Water Insecurity in India Paints an Uncertain Future for Agriculture

30 March 2016 Somya Rajawat, Research Assistant, Global Food and Water Crises Research Programme

Background

Consecutive drought years, poor sanitation and poorly maintained infrastructure have painted a bleak future for the water supply in India. Approximately half of all surface water supplies are contaminated and the national aggregate reservoir supply has fallen from 47 per cent to 29 per cent in the last two years, while water availability per person has been in gradual decline since 1947. Historically, the government’s response to water scarcity has been lacking, mirroring general attitudes of apathy among wealthier urban populations, where the uneven impacts of declining water supply have not been felt as intensely as in rural areas. Early predictions of water scarcity have come to pass and, given the less than encouraging history of government action on water sustainability, a water crisis is imminent. By 2030, 40 per cent of India could face the possibility of absolute water scarcity. India has found itself in a delicate position where farmers, industrialists and the common people must compete for dwindling water supplies.

India Water Stress

 Comment

With the Indian agricultural sector focused on the production of water-intensive crops, such as rice and cotton, it is no surprise that farmers account for between 80 and 90 per cent of all water use. Given the high level of pollution in unsanitary surface water supplies, the overwhelming majority of water supply in India comes from groundwater, a virtually unregulated source. With no incentive to conserve or recycle, groundwater has been subject to exploitation, creating irreversible damage.

In northern Gujarat, for example, water tables have been declining by an average of nine feet per year, while salinity has been steadily increasing. The average well can now only irrigate 60 per cent of its land. Approximately half of the farmers in the region plan on abandoning irrigated agriculture within the next six years if current trends continue. There is also the added factor of the increased number of thermal power plants in India, which are intensifying the situation by diverting potential water sources away from the agricultural sector.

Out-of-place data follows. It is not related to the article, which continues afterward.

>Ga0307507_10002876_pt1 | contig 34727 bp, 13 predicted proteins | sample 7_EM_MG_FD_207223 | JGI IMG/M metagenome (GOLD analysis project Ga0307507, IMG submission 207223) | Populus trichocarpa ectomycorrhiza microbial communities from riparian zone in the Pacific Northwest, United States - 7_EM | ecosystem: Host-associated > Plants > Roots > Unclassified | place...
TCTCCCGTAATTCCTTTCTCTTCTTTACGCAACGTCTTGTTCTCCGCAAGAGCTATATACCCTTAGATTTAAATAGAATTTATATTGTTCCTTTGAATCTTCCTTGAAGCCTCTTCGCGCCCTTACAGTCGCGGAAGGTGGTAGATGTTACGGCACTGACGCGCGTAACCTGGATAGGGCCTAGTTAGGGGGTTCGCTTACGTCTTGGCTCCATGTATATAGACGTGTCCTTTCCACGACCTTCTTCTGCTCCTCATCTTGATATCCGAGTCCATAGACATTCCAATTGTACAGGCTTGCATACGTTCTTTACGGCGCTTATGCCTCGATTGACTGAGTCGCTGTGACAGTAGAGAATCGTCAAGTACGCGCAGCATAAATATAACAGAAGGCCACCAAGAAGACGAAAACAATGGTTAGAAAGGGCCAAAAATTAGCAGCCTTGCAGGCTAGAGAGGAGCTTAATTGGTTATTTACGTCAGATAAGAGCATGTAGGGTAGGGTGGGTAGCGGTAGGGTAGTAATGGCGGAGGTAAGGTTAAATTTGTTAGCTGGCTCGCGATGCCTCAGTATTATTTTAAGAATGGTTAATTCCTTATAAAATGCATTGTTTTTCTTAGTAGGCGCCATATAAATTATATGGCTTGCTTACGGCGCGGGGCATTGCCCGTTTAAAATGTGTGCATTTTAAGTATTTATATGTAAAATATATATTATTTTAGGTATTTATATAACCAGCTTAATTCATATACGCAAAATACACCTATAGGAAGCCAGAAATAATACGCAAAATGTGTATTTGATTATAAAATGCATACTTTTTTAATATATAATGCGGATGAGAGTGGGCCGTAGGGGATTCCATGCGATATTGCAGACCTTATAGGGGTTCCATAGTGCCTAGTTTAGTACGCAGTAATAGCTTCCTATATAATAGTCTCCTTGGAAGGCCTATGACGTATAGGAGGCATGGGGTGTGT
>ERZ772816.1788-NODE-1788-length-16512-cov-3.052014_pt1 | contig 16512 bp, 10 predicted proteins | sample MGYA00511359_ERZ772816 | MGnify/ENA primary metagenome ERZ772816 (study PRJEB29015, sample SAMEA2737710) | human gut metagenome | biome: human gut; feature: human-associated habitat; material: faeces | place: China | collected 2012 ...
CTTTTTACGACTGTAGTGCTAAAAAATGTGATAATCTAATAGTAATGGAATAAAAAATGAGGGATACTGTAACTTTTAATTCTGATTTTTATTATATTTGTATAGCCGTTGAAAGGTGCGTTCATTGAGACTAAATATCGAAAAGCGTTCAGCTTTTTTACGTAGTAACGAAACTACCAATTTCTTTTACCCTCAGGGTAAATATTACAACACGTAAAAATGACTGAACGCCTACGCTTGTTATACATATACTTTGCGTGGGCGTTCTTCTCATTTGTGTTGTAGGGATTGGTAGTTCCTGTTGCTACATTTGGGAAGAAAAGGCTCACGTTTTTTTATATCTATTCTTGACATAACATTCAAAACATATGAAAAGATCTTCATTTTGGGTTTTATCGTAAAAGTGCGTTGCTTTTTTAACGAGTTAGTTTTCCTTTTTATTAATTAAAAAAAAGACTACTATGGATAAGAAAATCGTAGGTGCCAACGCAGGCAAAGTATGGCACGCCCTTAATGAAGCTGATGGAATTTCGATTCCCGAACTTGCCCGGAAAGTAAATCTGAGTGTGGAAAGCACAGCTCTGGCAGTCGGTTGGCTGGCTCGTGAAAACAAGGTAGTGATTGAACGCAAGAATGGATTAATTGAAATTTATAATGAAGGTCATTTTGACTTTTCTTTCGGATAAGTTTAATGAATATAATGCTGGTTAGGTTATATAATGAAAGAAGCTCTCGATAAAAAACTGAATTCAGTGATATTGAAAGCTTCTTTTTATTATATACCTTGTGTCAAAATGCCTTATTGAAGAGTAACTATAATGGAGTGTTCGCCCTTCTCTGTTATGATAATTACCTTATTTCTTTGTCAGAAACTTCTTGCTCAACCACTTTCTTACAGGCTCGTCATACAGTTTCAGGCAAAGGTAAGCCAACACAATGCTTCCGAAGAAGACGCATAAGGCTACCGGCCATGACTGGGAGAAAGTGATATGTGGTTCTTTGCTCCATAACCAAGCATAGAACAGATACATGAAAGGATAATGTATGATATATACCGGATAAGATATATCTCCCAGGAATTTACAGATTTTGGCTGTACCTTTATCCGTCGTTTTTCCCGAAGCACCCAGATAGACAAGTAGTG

Evidently, farmers sit in a precarious position; their overuse of groundwater will increase the chance of permanent salinisation, which will end crop production. Alternative sources of irrigation are either inaccessible or costly to the point where they could bankrupt the average farmer and are therefore not a suitable solution. If the impending water crisis is not addressed, farmers will be put in a “catch 22 situation”. This could see famers face significant declines in production and massive losses of income. If farmers cannot fall back on pastoral farming or dry farming, the loss of livelihood for many may be a distinct possibility.

Of course, there are broader implications of a water crisis, including a food shortage and the potential for violence, conflict and general unrest amongst the population, which has already occurred to a certain extent. The northern state of Haryana has seen water become a tool of political persuasion, with the Jat people cutting off the water supply to Delhi in a protest to alter the caste reservation system. The western state of Maharashtra is currently preparing for an outbreak of violent uprisings in response to the water crisis.

The future is uncertain. To say that India may face a food and water shortage as well as the breakdown of one of its largest industries is the worst-case scenario. The government has adopted a number of strategies and policies to alleviate the crisis and provide a small avenue of relief for severely water-stressed communities. It has begun to improve the sanitation of surface water supplies, through the removal of pollution and the creation of infrastructure to prevent further insanitary conditions. Of course, these initiatives will not entirely combat the crisis when the key issue is sustainability. Perhaps investment in renewable energy sources that are not as water intensive, or decentralised control of groundwater supplies will provide long-term solutions to the issue. Whichever avenue the Indian Government decides to pursue, it is vital that it engages in such actions immediately.

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